Mele Kyari, group managing director of Nigeria National Petroleum Corporation (NNPC), has said that the corporation can no longer bear the over N120 billion monthly subsidy for Premium Motor Spirit (PMS).
Kyari stated this during the weekly media briefing organised by the Presidential Communication Team at the State House, Abuja, on Thursday.
According to him, the actual cost of importation and handling charges amounts to N234 per litre, while the government is selling at N162 per litre.
He added that the NNPC absorbs the cost differential which is recorded in its financial books.
Kyari, however, said that since NNPC could no longer bear the cost, sooner or later Nigerians would have to pay the actual cost for the commodity.
According to the GMD, the NNPC pays between N100 billion and N120 billion a month to keep the pump price at the current levels.
He said that market forces must be allowed to determine the pump price of petrol in the country.
“Our current consumption (evacuation) from our depots is about 60million litres per day. We are selling at N162 a litre. Current market price is 234, actual market price today.
“The difference between the two, multiply by 60million, times thirty, will give you per month.
“This is a simple calculation you do. If you want exact figures from our book, I do not have it from this moment but it’s between N100billion and N120billion per month.
“We are putting the difference in the books of NNPC and we cannot continue to bear,’’ he said.
Timipre Sylva, minister of State for Petroleum Resources, who also spoke at the event, expressed the hope that the Petroleum Industry Bill (PIB) would be passed into law in April.
According to him, frantic efforts are being made by the legislators to complete work on the bill and pass it, in line with the aspirations of critical stakeholders in the petroleum sector.
“The National Assembly has expressed the intent to pass the PIB into law by April 2021, every effort is being made to support the National Assembly to meet this target,” he said.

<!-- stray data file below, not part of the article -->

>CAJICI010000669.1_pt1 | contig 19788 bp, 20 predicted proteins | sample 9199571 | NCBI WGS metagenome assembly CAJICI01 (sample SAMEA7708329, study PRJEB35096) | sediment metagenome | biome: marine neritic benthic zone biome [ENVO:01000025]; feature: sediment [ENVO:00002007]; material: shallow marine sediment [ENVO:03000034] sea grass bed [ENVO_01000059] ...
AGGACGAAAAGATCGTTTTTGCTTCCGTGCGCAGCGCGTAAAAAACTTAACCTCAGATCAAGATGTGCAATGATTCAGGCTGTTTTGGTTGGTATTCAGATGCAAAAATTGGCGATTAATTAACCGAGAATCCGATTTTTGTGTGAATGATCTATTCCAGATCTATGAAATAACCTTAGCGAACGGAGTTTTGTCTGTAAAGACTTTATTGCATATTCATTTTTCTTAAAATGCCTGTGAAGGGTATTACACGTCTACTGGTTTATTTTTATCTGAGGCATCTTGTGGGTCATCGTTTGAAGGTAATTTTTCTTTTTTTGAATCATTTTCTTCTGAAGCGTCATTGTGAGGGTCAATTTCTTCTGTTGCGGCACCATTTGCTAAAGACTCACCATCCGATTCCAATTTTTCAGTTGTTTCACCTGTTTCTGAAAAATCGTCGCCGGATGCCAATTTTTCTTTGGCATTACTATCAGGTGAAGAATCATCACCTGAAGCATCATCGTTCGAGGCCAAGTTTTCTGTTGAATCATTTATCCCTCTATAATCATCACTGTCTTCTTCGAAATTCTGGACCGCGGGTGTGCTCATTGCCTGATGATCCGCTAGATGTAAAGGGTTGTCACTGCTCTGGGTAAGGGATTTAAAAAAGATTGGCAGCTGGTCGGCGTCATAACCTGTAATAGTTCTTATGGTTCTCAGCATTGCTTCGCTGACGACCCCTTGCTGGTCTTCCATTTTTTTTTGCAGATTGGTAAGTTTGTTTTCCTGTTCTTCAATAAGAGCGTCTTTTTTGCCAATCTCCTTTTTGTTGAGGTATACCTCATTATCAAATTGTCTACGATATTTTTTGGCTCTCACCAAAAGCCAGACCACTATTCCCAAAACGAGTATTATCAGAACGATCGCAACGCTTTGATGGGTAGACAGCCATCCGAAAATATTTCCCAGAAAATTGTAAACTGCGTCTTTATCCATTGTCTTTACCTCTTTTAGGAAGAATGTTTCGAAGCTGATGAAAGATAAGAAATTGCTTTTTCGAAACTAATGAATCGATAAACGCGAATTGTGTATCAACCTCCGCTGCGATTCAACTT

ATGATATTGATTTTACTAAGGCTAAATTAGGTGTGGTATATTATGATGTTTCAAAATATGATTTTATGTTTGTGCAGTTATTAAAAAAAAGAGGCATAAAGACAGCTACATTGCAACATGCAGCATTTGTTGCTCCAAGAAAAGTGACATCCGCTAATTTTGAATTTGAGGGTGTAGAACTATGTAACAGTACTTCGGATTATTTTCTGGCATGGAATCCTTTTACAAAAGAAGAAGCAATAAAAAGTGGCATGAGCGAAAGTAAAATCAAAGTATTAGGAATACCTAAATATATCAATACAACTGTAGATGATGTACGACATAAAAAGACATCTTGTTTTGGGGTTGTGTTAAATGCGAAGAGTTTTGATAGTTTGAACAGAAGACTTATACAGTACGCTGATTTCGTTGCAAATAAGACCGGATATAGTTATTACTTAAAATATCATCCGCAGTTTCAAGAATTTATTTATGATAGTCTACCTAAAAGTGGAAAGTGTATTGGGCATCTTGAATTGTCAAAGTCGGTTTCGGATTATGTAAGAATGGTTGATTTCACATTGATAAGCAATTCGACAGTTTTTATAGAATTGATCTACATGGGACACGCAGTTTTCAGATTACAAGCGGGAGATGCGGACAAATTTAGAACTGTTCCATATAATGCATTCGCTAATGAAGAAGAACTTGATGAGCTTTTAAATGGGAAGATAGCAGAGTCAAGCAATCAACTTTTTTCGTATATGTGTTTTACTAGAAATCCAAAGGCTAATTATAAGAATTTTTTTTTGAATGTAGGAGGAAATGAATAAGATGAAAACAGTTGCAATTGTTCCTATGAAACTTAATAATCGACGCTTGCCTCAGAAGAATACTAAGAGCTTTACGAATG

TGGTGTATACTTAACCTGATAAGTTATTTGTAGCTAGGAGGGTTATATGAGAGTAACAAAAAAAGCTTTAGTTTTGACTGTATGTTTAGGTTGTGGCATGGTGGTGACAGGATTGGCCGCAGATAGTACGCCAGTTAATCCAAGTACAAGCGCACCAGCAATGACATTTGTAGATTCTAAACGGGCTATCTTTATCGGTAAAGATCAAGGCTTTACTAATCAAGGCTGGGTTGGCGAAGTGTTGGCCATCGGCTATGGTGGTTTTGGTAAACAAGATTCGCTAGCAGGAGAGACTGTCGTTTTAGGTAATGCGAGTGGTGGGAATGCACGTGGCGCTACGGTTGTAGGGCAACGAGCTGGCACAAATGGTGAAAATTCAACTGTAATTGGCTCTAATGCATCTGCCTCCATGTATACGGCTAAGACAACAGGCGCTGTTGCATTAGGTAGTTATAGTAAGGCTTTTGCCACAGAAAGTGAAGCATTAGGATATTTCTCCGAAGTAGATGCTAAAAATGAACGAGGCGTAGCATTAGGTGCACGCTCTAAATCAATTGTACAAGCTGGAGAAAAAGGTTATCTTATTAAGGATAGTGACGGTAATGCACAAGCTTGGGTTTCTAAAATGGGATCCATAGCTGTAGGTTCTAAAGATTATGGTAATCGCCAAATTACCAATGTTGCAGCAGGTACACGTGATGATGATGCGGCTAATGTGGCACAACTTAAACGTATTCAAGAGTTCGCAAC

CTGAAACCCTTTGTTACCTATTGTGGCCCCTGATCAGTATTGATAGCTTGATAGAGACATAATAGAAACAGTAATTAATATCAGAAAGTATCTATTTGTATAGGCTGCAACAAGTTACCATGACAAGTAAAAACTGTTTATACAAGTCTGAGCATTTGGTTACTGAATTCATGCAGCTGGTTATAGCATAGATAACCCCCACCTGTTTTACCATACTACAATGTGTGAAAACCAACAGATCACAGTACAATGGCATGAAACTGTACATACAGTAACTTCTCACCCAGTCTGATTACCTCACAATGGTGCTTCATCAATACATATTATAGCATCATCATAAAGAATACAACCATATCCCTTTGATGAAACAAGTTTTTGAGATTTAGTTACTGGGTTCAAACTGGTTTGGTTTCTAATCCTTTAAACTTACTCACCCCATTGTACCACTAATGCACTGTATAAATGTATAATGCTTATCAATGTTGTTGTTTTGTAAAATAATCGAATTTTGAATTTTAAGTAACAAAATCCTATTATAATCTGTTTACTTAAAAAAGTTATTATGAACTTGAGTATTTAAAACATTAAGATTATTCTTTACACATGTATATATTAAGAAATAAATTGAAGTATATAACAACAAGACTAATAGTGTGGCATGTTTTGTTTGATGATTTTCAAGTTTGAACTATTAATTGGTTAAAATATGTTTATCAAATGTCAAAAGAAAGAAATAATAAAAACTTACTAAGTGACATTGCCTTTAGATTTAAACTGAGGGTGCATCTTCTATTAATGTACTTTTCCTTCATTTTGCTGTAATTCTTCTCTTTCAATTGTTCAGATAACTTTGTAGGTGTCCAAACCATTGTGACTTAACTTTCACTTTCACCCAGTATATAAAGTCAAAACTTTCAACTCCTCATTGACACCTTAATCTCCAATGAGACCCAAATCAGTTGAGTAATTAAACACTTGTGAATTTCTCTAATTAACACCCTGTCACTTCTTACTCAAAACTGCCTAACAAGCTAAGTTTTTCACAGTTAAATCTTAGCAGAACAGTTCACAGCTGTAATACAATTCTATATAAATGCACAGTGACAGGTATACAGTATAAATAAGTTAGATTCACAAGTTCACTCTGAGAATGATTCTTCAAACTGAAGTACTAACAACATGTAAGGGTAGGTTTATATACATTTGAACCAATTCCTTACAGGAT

While enumerating the gains of the PIB to Nigerians, the minister said it would create additional infrastructure across petroleum value chain.
He added that it would increase petroleum activities as well as enhance the livelihood of inhabitants of oil producing communities.
He said the bill would create additional infrastructure across the petroleum value chain especially from mid-stream and down-stream.
He added that critical infrastructure would also be developed, while utilising the incremental revenue from increased petroleum activities.
Sylva said it would also provide additional infrastructure in the host communities arising from the host community trust.
The minister further stated that more businesses would be set up to support increased activities within the petroleum value chain.
“Greater confidence would be engendered with certainty in the petroleum industry, which will lead to increased investments.
“Nigeria will occupy its place among commits of nations who have updated their petroleum industry laws in line with current realities.
“The bill will also enable a structured monetisation of fossil fuel resources before the whole world turns to renewables.
“It will also impact positively on the Nigerian economy with multiplier effect on the petroleum sector,’’ he said.
The minister also expressed the hope that the bill when passed, would lead to an increase in the use of gas for domestic purposes.
He said this would create a healthier society as well as provide job opportunities across the country.